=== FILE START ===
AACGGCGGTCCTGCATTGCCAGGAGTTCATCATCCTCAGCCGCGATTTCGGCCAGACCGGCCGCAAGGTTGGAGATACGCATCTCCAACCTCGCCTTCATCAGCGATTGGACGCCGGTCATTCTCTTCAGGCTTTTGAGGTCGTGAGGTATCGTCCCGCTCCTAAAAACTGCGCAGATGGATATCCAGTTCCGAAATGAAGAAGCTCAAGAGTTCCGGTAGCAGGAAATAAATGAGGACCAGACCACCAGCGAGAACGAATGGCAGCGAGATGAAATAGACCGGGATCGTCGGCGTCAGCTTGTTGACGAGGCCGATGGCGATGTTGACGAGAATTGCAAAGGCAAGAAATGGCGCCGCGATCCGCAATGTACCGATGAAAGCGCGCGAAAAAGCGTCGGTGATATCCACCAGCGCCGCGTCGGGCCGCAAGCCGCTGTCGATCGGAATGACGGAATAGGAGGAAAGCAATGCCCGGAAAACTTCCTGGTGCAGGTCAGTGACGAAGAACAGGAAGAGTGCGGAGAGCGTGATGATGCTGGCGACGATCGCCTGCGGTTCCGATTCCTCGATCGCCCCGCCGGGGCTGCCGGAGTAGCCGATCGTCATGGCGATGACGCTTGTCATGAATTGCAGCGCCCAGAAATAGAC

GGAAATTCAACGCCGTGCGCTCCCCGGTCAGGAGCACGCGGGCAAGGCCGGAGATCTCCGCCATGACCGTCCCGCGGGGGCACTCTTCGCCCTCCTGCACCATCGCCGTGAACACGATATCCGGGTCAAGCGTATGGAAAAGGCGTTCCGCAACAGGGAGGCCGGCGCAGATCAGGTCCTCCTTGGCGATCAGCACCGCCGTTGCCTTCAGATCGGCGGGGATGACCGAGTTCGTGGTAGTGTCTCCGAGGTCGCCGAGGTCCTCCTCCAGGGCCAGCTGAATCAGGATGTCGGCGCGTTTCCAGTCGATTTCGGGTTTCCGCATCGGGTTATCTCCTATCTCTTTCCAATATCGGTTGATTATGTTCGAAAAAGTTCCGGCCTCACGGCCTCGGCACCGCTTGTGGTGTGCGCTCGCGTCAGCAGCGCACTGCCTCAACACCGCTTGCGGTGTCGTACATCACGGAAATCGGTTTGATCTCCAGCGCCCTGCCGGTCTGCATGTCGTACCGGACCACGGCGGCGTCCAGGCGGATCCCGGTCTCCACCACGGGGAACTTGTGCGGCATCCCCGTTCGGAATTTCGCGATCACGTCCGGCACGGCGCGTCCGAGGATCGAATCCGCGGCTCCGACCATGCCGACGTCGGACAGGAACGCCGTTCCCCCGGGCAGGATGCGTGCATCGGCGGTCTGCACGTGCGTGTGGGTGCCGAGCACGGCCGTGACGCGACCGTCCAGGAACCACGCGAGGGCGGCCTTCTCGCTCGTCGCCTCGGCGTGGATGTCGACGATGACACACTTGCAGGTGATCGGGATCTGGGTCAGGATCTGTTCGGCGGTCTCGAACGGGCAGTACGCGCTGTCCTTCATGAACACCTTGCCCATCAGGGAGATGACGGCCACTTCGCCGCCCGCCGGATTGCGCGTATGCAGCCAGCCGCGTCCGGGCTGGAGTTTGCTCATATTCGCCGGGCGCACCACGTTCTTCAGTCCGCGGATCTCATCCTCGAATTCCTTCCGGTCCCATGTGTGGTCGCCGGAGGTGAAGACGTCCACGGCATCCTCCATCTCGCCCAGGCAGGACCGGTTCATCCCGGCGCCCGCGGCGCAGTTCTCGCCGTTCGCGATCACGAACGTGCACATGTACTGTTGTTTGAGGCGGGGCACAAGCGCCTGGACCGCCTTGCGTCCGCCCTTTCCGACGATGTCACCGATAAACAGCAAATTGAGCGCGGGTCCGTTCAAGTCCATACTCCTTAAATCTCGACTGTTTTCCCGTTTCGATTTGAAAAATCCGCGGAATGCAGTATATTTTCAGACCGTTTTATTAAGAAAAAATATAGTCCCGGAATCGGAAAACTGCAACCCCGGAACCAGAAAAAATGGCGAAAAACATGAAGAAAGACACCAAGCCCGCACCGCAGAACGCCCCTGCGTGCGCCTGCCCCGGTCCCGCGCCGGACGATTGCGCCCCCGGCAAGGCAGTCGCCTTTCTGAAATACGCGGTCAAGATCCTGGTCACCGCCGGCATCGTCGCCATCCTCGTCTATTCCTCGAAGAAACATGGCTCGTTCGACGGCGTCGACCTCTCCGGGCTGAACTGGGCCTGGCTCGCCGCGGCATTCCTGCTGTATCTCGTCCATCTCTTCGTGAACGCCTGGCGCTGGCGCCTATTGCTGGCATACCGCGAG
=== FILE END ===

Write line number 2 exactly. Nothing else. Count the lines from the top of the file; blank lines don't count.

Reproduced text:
GGAAATTCAACGCCGTGCGCTCCCCGGTCAGGAGCACGCGGGCAAGGCCGGAGATCTCCGCCATGACCGTCCCGCGGGGGCACTCTTCGCCCTCCTGCACCATCGCCGTGAACACGATATCCGGGTCAAGCGTATGGAAAAGGCGTTCCGCAACAGGGAGGCCGGCGCAGATCAGGTCCTCCTTGGCGATCAGCACCGCCGTTGCCTTCAGATCGGCGGGGATGACCGAGTTCGTGGTAGTGTCTCCGAGGTCGCCGAGGTCCTCCTCCAGGGCCAGCTGAATCAGGATGTCGGCGCGTTTCCAGTCGATTTCGGGTTTCCGCATCGGGTTATCTCCTATCTCTTTCCAATATCGGTTGATTATGTTCGAAAAAGTTCCGGCCTCACGGCCTCGGCACCGCTTGTGGTGTGCGCTCGCGTCAGCAGCGCACTGCCTCAACACCGCTTGCGGTGTCGTACATCACGGAAATCGGTTTGATCTCCAGCGCCCTGCCGGTCTGCATGTCGTACCGGACCACGGCGGCGTCCAGGCGGATCCCGGTCTCCACCACGGGGAACTTGTGCGGCATCCCCGTTCGGAATTTCGCGATCACGTCCGGCACGGCGCGTCCGAGGATCGAATCCGCGGCTCCGACCATGCCGACGTCGGACAGGAACGCCGTTCCCCCGGGCAGGATGCGTGCATCGGCGGTCTGCACGTGCGTGTGGGTGCCGAGCACGGCCGTGACGCGACCGTCCAGGAACCACGCGAGGGCGGCCTTCTCGCTCGTCGCCTCGGCGTGGATGTCGACGATGACACACTTGCAGGTGATCGGGATCTGGGTCAGGATCTGTTCGGCGGTCTCGAACGGGCAGTACGCGCTGTCCTTCATGAACACCTTGCCCATCAGGGAGATGACGGCCACTTCGCCGCCCGCCGGATTGCGCGTATGCAGCCAGCCGCGTCCGGGCTGGAGTTTGCTCATATTCGCCGGGCGCACCACGTTCTTCAGTCCGCGGATCTCATCCTCGAATTCCTTCCGGTCCCATGTGTGGTCGCCGGAGGTGAAGACGTCCACGGCATCCTCCATCTCGCCCAGGCAGGACCGGTTCATCCCGGCGCCCGCGGCGCAGTTCTCGCCGTTCGCGATCACGAACGTGCACATGTACTGTTGTTTGAGGCGGGGCACAAGCGCCTGGACCGCCTTGCGTCCGCCCTTTCCGACGATGTCACCGATAAACAGCAAATTGAGCGCGGGTCCGTTCAAGTCCATACTCCTTAAATCTCGACTGTTTTCCCGTTTCGATTTGAAAAATCCGCGGAATGCAGTATATTTTCAGACCGTTTTATTAAGAAAAAATATAGTCCCGGAATCGGAAAACTGCAACCCCGGAACCAGAAAAAATGGCGAAAAACATGAAGAAAGACACCAAGCCCGCACCGCAGAACGCCCCTGCGTGCGCCTGCCCCGGTCCCGCGCCGGACGATTGCGCCCCCGGCAAGGCAGTCGCCTTTCTGAAATACGCGGTCAAGATCCTGGTCACCGCCGGCATCGTCGCCATCCTCGTCTATTCCTCGAAGAAACATGGCTCGTTCGACGGCGTCGACCTCTCCGGGCTGAACTGGGCCTGGCTCGCCGCGGCATTCCTGCTGTATCTCGTCCATCTCTTCGTGAACGCCTGGCGCTGGCGCCTATTGCTGGCATACCGCGAG